By Anna Jauhola
Over the next 10 years, members of the Hallock Mainstreet committee are determined to attract 100 new residents in Hallock.
During a meeting on Thursday evening, the group spoke about plans for economic development and housing to reach that goal. They have formed a housing committee in conjunction with the city of Hallock and are working to determine how to bring more housing to town.
“We need to have reasons for people to come here and stay,” said Paul Blomquist, Mainstreet member.
Through the last two years, Hallock has added new businesses to fill existing buildings, which fulfilled the committee’s goal of all buildings filled on the town’s main street. These businesses have helped the movement to breathe new life into Hallock gain momentum.
The newest business that town has been buzzing about is Last Chance Trading Post, tentatively set to open this summer in the old Gullander’s Hardware building on Second Street.
Jonathan Carlson and Britt Slusar are teaming up with Mandi and Tanner Samuelson to open the shop. Its main feature will be Carlson’s and Slusar’s grass-fed Scottish Highland beef in smaller portions rather than the quarter and half a cow they typcially sell.
The shop will also feature a wine bar with on and offsale. They already have a liquor license from the city, which will allow them to also sell beer and “minimal amounts of liquor,” Slusar said.
The partners bought the building in August 2018 and are currently working on a business model, the design and atmosphere, and have gathered construction bids from all local contractors.
“The contractors are all extremely excited,” Tanner Samuelson said.
Mandi Samuelson said they will work to bring in unique mercantile for the retail portion of the store, noting it’ll be a store like nothing else in Hallock or the area.
Now, as beautification and branding efforts are ongoing, Phase 2 is in the beginning stages.
The committee is looking for suggestions and help to improve housing in Hallock. Rodney Bakken spoke briefly about his idea to develop the former elementary school lot between Fourth and Third Streets into a housing development, stating it has endless possibilities.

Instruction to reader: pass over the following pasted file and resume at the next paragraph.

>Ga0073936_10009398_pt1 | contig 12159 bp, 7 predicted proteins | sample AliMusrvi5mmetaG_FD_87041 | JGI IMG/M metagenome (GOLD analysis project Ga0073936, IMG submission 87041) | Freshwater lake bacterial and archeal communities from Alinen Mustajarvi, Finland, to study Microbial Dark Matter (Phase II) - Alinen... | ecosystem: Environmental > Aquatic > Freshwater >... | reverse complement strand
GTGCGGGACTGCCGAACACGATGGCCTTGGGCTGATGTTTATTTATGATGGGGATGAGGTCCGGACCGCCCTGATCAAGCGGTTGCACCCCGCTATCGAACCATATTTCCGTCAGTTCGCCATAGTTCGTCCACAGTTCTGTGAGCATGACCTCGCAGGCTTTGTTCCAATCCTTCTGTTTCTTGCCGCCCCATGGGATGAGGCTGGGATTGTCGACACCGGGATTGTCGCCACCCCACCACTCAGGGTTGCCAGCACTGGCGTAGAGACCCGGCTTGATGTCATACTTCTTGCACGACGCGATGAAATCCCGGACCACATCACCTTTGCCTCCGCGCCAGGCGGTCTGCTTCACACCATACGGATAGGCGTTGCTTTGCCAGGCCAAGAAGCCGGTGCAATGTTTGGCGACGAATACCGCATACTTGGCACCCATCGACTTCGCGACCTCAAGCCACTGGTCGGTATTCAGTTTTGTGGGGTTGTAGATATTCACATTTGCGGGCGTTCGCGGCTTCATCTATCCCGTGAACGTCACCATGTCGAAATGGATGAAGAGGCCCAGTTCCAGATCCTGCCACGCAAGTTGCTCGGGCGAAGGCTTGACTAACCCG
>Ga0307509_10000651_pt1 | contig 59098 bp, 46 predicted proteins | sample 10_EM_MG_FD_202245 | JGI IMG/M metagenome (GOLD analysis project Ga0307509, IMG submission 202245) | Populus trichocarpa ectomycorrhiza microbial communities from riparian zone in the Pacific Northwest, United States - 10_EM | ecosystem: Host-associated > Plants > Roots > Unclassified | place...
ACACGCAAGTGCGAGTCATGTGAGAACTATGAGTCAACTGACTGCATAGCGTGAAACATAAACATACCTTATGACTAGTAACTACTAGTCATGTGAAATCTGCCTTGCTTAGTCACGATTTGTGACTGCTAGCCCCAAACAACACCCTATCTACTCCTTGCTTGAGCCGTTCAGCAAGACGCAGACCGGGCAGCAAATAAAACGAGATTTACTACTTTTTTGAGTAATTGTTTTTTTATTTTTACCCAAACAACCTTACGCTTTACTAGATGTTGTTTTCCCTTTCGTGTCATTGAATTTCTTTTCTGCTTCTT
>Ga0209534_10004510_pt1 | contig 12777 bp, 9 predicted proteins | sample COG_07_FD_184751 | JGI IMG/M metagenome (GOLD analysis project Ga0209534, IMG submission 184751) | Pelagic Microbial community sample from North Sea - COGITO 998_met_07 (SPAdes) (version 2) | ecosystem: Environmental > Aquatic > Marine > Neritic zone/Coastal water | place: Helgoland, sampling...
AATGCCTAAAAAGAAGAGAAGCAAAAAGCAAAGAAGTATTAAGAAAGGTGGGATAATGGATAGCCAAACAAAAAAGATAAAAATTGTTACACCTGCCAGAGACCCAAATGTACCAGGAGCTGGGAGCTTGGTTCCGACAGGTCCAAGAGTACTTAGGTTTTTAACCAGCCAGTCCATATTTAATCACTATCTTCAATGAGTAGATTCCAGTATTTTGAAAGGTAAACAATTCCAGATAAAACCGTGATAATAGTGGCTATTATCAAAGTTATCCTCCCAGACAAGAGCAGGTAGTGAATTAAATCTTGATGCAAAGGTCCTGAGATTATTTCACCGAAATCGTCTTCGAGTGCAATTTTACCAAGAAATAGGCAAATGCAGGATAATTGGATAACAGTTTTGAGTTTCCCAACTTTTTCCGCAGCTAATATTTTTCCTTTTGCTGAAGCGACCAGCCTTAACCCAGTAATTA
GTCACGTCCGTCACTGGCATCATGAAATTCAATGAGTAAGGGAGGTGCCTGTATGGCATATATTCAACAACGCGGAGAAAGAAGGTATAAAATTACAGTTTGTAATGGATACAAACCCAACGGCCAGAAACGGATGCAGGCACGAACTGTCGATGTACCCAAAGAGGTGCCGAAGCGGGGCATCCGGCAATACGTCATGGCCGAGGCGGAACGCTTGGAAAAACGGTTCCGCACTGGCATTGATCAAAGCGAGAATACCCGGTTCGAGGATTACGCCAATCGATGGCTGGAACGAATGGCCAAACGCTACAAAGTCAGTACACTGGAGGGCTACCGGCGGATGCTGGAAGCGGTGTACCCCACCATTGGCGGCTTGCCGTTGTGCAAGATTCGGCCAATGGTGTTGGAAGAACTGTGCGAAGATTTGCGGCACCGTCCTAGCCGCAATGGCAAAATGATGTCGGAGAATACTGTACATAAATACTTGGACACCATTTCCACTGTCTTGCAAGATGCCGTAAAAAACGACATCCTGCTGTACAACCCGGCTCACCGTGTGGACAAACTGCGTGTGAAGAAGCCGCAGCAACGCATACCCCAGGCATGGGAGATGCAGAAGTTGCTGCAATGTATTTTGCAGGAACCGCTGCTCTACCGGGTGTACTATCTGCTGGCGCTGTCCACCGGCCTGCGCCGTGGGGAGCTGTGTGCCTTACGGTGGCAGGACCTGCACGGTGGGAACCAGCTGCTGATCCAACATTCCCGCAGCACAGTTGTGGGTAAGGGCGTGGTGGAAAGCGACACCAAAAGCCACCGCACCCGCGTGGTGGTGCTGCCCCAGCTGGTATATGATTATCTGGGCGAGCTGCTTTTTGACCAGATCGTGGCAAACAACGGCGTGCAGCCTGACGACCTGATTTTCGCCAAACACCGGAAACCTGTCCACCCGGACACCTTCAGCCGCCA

The developing theme of Thursday’s meeting was many retirees and empty-nesters could potentially move into smaller houses in developments like Bakken’s, leaving family homes open to for new residents.
Which led to discussion of needing more economic development and encouraging people to open new businesses in town and sustain current businesses.
Guy Gustafson, who is on the economic development board, said the board has preliminarily defined core businesses needed in Hallock, some of which include a bakery, dentist, veterinarian and a barber.
“If you know anyone who is looking for an opportunity, tell them about Hallock,” said Blomquist.
Finally, Todd Johnson spoke about leaving a legacy by supporting the Hallock Community Fund. The fund board is looking at not only sustaining Hallock’s current businesses and amenities – such as the pool – but also moving the city into the future.
A portion of the Hallock Community Fund is specifically set aside to fund the reconstruction of the current swimming pool or construction of a new one, Johnson said. Businesses and individuals looking to improve local businesses or the town can apply for funding from the general fund.
“Places like this don’t happen by accident,” Johnson said, referring to Hallock. “They happen intentionally when someone’s willing to leave a legacy.”
To stay in touch with what the Mainstreet committee is doing, you can text HALLOCK to 22828 and sign up for email updates.
By Anna Jauhola